Back To The Future – Soundtrack Review

This is Alan Silvestri’s masterpiece, and just so happens to also be my absolute favourite score of all time. Accompanying one of the best movies ever made, ladies and gentlemen I present to you a soundtrack review for Back To The Future.

Here it is at last. I’ve been trying to write this review off and on for the past two years, and I’ve discovered it’s surprisingly hard to write about something you really love…without descending into gabbling fanboyisms anyway. As such, I can’t promise that there aren’t one or two of those in this review, but for the most part it’s fairly coherent. So, without further ado –

One of the most intriguing aspects of Back To The Future‘s score is the fact that in complete form it is only forty five minutes long. The fact that it manages to achieve so much in so comparatively little time is just one of many elements that contribute to why I love this score as much as I do. Another is the fact that Alan Silvestri doesn’t actually start to work his magic in the movie itself until about twenty minutes in, and it’s there of course where this soundtrack review begins; DeLorean Reveal. Tense and high-pitched strings open the piece, with quiet brass hinting toward the mystery of the movie’s now iconic time machine before then flaring up in full, dramatic force and playing a few teaser notes of the soon-to-be-unveiled main theme. Curiously though, while this track is where the score in the film begins, the Intrada Special Collection actually starts with an unused title cue; Logos – and it’s here that the iconic main theme receives a short and particularly triumphant introductory rendition. However – while it is a nice track, I can see why it was left unused. For me, the full reveal of the main theme later on in the album makes for a much more epic and well-earned thematic introduction, especially when it’s a part of a score like Back To The Future where less is certainly more.

Einstein Disintegrated then arrives with tense strings to open, before dramatic and rather rapid brass appears accompanied by low-pitched backing percussion. At eighty seconds long, this cue is actually very demonstrative of another aspect of Silvestri’s score here that never ceases to amaze me; its truly unique sound. There isn’t really any thematic material in this track, and yet even heard in isolation it’s unmistakably Back To The Future. There’s just something about it. That certain combination of instruments and tonal style that simply scream Back To The Future whenever you hear them.

This “methodology” if you will then features in spades in ’85 Twin Pines Mall; the album’s first major action cue, and the film’s big, loud introduction for the legendary main theme. The track starts softly, with strings setting a rather ominous atmosphere before worrisome brass and percussion then join the fray, inching the tension up higher and higher with each passing second. The build-up then all comes to a head at about two and a half minutes in where louder, sharper brass cuts in alongside additional and particularly frantic percussion. This new tone then rapidly switches up a minute or so later – leaving tension behind in favour of sheer heroism – and it’s here that the Back To The Future theme then debuts in all its epic, brass-heavy glory. Seconds later it then disappears just as quickly as it came – but what an impression it leaves behind.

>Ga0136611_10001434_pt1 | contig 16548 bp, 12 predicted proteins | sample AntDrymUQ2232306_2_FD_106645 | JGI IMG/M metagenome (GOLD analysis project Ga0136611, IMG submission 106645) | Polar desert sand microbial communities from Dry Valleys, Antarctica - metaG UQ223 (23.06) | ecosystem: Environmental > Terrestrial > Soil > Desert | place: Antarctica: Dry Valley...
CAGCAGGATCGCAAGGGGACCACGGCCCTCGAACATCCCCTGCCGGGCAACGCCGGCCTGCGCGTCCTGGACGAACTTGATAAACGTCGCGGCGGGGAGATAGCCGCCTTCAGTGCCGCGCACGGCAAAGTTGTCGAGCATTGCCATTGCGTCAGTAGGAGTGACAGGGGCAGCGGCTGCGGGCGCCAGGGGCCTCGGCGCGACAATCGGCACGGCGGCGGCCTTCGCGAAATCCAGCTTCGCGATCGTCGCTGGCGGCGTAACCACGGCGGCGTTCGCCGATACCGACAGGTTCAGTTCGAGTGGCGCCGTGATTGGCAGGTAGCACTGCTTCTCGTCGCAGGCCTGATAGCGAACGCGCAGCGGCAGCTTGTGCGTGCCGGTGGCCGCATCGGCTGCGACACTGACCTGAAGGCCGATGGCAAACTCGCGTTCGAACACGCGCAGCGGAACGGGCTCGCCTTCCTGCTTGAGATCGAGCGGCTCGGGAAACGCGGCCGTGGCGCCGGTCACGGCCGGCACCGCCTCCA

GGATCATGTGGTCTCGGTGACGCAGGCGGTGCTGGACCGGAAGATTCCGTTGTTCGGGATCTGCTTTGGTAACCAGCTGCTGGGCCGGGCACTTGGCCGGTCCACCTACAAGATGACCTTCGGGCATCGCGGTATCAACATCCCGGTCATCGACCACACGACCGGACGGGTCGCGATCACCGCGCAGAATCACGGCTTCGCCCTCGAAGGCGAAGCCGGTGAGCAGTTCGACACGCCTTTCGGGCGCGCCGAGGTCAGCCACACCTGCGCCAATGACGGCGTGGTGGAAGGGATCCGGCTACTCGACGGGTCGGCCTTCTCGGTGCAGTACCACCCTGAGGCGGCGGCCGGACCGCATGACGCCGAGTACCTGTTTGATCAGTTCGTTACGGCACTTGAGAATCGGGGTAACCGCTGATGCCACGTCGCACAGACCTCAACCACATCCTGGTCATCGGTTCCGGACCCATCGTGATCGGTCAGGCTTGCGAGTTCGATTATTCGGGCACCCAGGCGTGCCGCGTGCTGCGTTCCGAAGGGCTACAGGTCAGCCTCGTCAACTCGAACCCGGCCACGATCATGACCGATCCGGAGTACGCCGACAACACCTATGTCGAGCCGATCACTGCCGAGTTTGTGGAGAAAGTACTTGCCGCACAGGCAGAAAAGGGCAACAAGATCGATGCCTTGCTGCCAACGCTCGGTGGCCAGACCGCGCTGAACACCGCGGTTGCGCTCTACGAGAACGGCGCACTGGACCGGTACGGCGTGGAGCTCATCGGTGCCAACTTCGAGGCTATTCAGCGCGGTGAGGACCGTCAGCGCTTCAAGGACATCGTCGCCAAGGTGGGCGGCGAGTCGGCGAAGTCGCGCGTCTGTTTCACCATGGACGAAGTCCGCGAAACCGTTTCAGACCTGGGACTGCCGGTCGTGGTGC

After the action-heavy excitement of the previous cue things then calm down a bit for the opening of Peabody Barn/Marty Ditches DeLorean. Ominous, almost horror-like strings start it off before anxious, rumbling brass then arrives, overall establishing quite an eerie musical atmosphere. This doesn’t last for long however before the big, boisterous brass from ’85 Twin Pines Mall returns for another short yet brilliantly epic rendition of the main theme. The next few tracks are then a series of short minute-or-so pieces, with the first being the rather moody ’55 Town Square, where high-pitched strings and anticipatory percussion continue the darker tone from the start of Peabody Barn.

Lorraine’s Bedroom then brightens things up a little, starting with a slightly solemn rendition of the main theme on quiet brass before strings and gentle percussion provide quite a peaceful back half. The darker, more mysterious sound then returns with Retrieve DeLorean, where worrisome strings and tense brass hint nervously at the main theme before the cue then draws to a rapid close. Low strings and upbeat, light percussion introduce Doc’s theme in 1.21 Jigowatts – it’s a rather difficult motif to spot as it’s not quite as pronounced as the main theme is (then again, what theme is?), but it’s very character representative all the same – being a sprightly, eccentric and rather hopeful piece altogether. The Picture then establishes this motif a little further alongside the main theme before the dramatic and extremely short Picture Fades cuts in, bumping up the tension tenfold with twenty seconds of particularly chilling score.